Monday, 9 November 2009

I, for one, welcome the Commerce Commission's protection

Isn't it wonderful that the Commerce Commission, in protecting us from a $20 surcharge for premium VDSL2 offerings that could boost speeds from about 8 MB to about 40MB, has ensured that nobody except Telecom's CEO has VDSL2?
Unfortutunately, there's no current timetable to roll-out VDSL2.

There are no technical hold-ups, but Telecom Wholesale is locking horns with the Commerce Commission over whether it can charge an extra $20 a month for this premium service (Orcon, Vodafone and other interpret regulations as saying DSL is DSL, and there can only be one price. Both also want better terms to put their own ADSL2+ or VDSL2 gear into Telecom's roadside cabinets.)


  1. Jerry Hausman has argued that FCC dithering in the 1970s delayed the arrival of mobile phones by 10 years into the US, and roughly estimated a cost of US$50 billion in lost consumer surplus (back when that was a lot of money). I don't know much about the Commission's thinking, or how much we should believe what Telecom says, but one would hope the Commission is explicitly considering whether their regulation is delaying the introduction of higher quality service, and not limiting their thinking to a few percentage points of price and and there. It's missing markets that drain surplus much more quickly than excess pricing. Unfortunately static welfare models do not capture quality.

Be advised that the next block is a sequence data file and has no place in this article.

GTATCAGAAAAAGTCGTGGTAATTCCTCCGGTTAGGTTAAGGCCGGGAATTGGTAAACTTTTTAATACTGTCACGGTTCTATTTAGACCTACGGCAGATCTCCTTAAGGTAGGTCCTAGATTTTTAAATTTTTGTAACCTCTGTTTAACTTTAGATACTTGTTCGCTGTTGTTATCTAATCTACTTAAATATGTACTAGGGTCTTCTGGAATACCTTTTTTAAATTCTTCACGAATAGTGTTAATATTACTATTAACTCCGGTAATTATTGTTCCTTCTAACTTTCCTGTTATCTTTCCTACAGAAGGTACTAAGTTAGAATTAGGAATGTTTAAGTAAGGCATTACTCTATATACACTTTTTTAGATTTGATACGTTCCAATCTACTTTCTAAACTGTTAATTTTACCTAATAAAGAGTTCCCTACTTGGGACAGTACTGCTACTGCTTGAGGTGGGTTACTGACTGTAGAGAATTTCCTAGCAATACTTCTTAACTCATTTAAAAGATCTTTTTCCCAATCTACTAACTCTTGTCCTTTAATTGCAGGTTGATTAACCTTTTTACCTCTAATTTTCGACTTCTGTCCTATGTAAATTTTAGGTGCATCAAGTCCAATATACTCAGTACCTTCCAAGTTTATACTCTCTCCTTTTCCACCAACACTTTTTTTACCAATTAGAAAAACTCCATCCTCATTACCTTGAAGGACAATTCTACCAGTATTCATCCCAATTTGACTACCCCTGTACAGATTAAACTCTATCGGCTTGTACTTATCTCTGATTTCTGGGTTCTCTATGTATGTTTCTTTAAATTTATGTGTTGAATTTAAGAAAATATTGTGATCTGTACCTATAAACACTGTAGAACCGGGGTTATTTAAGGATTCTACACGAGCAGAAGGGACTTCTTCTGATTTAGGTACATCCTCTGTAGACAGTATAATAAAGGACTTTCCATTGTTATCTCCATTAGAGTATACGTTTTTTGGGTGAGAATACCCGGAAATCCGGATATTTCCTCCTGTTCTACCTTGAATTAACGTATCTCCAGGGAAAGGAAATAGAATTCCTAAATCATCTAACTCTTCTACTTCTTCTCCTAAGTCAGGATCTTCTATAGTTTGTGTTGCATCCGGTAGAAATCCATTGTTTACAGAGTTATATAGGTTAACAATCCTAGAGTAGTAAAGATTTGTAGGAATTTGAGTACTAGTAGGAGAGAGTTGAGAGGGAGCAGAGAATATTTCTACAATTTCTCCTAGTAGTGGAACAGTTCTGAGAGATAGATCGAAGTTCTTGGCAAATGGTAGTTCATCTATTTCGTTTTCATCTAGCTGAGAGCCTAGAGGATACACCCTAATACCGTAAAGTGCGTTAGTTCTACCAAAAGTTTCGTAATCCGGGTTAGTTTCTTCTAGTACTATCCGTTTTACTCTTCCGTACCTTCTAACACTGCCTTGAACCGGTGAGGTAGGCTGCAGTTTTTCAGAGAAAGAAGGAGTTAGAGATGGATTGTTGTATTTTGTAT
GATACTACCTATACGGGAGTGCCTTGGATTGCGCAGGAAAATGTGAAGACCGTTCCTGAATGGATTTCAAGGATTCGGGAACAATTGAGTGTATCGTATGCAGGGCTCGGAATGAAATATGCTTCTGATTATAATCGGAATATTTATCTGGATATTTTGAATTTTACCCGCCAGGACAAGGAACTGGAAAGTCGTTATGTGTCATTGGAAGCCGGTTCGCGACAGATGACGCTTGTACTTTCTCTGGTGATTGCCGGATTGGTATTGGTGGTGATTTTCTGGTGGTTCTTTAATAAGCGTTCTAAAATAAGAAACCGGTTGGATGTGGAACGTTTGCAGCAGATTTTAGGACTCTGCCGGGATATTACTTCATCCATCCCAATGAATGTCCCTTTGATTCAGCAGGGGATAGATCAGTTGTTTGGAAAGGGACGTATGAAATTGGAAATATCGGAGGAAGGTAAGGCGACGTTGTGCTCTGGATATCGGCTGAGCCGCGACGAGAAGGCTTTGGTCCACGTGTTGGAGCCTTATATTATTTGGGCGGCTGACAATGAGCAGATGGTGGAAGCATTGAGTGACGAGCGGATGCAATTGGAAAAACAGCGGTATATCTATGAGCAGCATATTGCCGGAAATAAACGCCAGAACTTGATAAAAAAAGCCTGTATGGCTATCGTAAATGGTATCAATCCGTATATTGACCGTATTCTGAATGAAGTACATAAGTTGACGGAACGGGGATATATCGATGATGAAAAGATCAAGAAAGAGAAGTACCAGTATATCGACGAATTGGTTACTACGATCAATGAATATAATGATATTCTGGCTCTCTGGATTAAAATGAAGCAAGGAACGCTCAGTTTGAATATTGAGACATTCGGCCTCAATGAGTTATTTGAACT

2. Not to mention that introduction of this service would likely drive down prices and/or increase service for the inferior-subsitutes. For example : my 10MB Telstraclear cable connection, which hasn't changed much in price or service for about 3 years now...